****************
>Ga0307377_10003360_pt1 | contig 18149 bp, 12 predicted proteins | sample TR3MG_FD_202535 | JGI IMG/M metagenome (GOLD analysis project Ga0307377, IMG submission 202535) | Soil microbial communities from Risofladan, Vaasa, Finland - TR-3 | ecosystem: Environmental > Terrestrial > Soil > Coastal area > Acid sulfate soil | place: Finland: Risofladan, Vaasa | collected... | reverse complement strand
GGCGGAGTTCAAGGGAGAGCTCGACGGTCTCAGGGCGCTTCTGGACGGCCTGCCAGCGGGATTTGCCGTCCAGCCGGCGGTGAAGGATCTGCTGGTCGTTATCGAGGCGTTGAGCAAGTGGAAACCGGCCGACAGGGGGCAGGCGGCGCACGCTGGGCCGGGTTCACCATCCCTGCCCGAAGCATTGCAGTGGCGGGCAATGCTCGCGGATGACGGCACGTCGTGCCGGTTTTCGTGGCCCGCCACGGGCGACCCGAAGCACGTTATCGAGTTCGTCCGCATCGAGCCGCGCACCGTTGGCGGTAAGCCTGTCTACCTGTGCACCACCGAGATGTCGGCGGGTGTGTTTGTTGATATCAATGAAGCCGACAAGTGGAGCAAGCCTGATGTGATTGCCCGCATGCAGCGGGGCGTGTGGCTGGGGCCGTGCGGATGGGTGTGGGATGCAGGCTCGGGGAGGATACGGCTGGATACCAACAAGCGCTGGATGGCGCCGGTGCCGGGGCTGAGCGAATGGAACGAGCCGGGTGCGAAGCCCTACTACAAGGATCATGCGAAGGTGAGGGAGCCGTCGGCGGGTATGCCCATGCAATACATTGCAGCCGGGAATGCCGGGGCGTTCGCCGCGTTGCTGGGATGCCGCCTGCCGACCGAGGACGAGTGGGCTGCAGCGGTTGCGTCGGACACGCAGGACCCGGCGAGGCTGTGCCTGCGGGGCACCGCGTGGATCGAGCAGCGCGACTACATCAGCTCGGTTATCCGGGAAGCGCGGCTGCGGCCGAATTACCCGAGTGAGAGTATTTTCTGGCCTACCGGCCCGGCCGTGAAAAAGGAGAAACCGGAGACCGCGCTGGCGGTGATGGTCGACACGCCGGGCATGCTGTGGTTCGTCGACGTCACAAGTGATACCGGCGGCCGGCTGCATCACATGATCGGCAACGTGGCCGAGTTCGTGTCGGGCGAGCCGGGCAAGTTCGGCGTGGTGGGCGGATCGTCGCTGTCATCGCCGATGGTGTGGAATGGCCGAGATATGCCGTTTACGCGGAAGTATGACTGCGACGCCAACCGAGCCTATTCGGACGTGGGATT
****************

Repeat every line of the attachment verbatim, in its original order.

>Ga0307377_10003360_pt1 | contig 18149 bp, 12 predicted proteins | sample TR3MG_FD_202535 | JGI IMG/M metagenome (GOLD analysis project Ga0307377, IMG submission 202535) | Soil microbial communities from Risofladan, Vaasa, Finland - TR-3 | ecosystem: Environmental > Terrestrial > Soil > Coastal area > Acid sulfate soil | place: Finland: Risofladan, Vaasa | collected... | reverse complement strand
GGCGGAGTTCAAGGGAGAGCTCGACGGTCTCAGGGCGCTTCTGGACGGCCTGCCAGCGGGATTTGCCGTCCAGCCGGCGGTGAAGGATCTGCTGGTCGTTATCGAGGCGTTGAGCAAGTGGAAACCGGCCGACAGGGGGCAGGCGGCGCACGCTGGGCCGGGTTCACCATCCCTGCCCGAAGCATTGCAGTGGCGGGCAATGCTCGCGGATGACGGCACGTCGTGCCGGTTTTCGTGGCCCGCCACGGGCGACCCGAAGCACGTTATCGAGTTCGTCCGCATCGAGCCGCGCACCGTTGGCGGTAAGCCTGTCTACCTGTGCACCACCGAGATGTCGGCGGGTGTGTTTGTTGATATCAATGAAGCCGACAAGTGGAGCAAGCCTGATGTGATTGCCCGCATGCAGCGGGGCGTGTGGCTGGGGCCGTGCGGATGGGTGTGGGATGCAGGCTCGGGGAGGATACGGCTGGATACCAACAAGCGCTGGATGGCGCCGGTGCCGGGGCTGAGCGAATGGAACGAGCCGGGTGCGAAGCCCTACTACAAGGATCATGCGAAGGTGAGGGAGCCGTCGGCGGGTATGCCCATGCAATACATTGCAGCCGGGAATGCCGGGGCGTTCGCCGCGTTGCTGGGATGCCGCCTGCCGACCGAGGACGAGTGGGCTGCAGCGGTTGCGTCGGACACGCAGGACCCGGCGAGGCTGTGCCTGCGGGGCACCGCGTGGATCGAGCAGCGCGACTACATCAGCTCGGTTATCCGGGAAGCGCGGCTGCGGCCGAATTACCCGAGTGAGAGTATTTTCTGGCCTACCGGCCCGGCCGTGAAAAAGGAGAAACCGGAGACCGCGCTGGCGGTGATGGTCGACACGCCGGGCATGCTGTGGTTCGTCGACGTCACAAGTGATACCGGCGGCCGGCTGCATCACATGATCGGCAACGTGGCCGAGTTCGTGTCGGGCGAGCCGGGCAAGTTCGGCGTGGTGGGCGGATCGTCGCTGTCATCGCCGATGGTGTGGAATGGCCGAGATATGCCGTTTACGCGGAAGTATGACTGCGACGCCAACCGAGCCTATTCGGACGTGGGATT